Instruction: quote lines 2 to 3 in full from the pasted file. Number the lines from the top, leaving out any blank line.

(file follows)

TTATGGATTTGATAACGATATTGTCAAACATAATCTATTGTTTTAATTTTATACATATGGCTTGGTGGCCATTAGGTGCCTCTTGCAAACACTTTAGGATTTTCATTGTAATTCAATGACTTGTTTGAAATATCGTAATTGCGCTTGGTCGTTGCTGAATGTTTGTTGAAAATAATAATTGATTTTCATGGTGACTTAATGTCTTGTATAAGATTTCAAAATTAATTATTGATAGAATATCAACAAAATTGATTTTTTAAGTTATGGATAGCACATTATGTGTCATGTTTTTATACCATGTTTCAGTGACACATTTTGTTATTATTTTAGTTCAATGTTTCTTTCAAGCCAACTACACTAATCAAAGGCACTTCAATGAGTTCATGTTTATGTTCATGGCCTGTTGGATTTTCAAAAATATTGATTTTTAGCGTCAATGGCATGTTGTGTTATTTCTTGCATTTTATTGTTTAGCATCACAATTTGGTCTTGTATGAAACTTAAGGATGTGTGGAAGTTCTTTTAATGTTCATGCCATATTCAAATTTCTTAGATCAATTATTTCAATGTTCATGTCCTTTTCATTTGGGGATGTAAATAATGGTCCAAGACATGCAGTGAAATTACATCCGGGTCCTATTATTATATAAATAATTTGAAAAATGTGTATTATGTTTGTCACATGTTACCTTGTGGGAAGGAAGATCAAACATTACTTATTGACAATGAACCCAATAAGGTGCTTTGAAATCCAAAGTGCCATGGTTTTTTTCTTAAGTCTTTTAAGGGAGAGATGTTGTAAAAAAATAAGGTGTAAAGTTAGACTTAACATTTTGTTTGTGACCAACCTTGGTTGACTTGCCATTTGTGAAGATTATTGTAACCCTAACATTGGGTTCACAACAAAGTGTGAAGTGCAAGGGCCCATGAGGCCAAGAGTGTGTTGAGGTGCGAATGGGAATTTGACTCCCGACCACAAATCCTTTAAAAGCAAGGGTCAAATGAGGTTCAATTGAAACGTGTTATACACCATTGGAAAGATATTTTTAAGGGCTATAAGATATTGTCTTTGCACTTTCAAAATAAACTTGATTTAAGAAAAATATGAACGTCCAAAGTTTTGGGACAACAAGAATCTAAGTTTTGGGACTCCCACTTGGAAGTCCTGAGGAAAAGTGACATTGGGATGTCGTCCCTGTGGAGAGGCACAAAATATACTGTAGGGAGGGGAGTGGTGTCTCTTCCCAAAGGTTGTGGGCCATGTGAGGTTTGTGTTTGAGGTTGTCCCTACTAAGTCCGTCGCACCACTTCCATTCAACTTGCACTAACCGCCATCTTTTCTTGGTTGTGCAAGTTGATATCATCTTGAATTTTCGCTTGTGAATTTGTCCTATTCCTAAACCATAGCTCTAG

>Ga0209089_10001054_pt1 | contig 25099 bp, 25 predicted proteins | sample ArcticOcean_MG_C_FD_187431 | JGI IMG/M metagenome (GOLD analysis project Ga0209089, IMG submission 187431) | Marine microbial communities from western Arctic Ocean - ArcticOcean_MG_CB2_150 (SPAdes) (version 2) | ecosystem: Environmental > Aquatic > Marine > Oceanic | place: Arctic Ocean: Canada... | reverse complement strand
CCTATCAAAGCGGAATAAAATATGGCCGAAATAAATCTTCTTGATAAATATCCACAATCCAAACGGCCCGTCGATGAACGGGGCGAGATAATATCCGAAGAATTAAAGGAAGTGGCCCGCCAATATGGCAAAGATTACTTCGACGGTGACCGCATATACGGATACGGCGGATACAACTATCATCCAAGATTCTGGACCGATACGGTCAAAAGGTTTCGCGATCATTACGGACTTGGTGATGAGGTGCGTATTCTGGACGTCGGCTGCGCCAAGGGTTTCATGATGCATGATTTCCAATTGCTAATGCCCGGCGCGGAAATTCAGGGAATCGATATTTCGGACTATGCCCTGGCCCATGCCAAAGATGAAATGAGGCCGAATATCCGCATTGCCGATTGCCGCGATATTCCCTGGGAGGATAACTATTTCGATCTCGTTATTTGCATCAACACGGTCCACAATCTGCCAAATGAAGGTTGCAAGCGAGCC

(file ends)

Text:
>Ga0209089_10001054_pt1 | contig 25099 bp, 25 predicted proteins | sample ArcticOcean_MG_C_FD_187431 | JGI IMG/M metagenome (GOLD analysis project Ga0209089, IMG submission 187431) | Marine microbial communities from western Arctic Ocean - ArcticOcean_MG_CB2_150 (SPAdes) (version 2) | ecosystem: Environmental > Aquatic > Marine > Oceanic | place: Arctic Ocean: Canada... | reverse complement strand
CCTATCAAAGCGGAATAAAATATGGCCGAAATAAATCTTCTTGATAAATATCCACAATCCAAACGGCCCGTCGATGAACGGGGCGAGATAATATCCGAAGAATTAAAGGAAGTGGCCCGCCAATATGGCAAAGATTACTTCGACGGTGACCGCATATACGGATACGGCGGATACAACTATCATCCAAGATTCTGGACCGATACGGTCAAAAGGTTTCGCGATCATTACGGACTTGGTGATGAGGTGCGTATTCTGGACGTCGGCTGCGCCAAGGGTTTCATGATGCATGATTTCCAATTGCTAATGCCCGGCGCGGAAATTCAGGGAATCGATATTTCGGACTATGCCCTGGCCCATGCCAAAGATGAAATGAGGCCGAATATCCGCATTGCCGATTGCCGCGATATTCCCTGGGAGGATAACTATTTCGATCTCGTTATTTGCATCAACACGGTCCACAATCTGCCAAATGAAGGTTGCAAGCGAGCC